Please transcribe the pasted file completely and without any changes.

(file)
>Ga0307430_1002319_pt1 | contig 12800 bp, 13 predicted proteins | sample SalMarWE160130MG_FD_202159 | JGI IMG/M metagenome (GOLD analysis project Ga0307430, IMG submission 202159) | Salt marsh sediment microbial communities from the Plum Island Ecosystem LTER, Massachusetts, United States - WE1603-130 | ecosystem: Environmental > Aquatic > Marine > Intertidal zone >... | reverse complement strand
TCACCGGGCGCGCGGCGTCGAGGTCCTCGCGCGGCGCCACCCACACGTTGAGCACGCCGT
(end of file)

>Ga0307430_1002319_pt1 | contig 12800 bp, 13 predicted proteins | sample SalMarWE160130MG_FD_202159 | JGI IMG/M metagenome (GOLD analysis project Ga0307430, IMG submission 202159) | Salt marsh sediment microbial communities from the Plum Island Ecosystem LTER, Massachusetts, United States - WE1603-130 | ecosystem: Environmental > Aquatic > Marine > Intertidal zone >... | reverse complement strand
TCACCGGGCGCGCGGCGTCGAGGTCCTCGCGCGGCGCCACCCACACGTTGAGCACGCCGT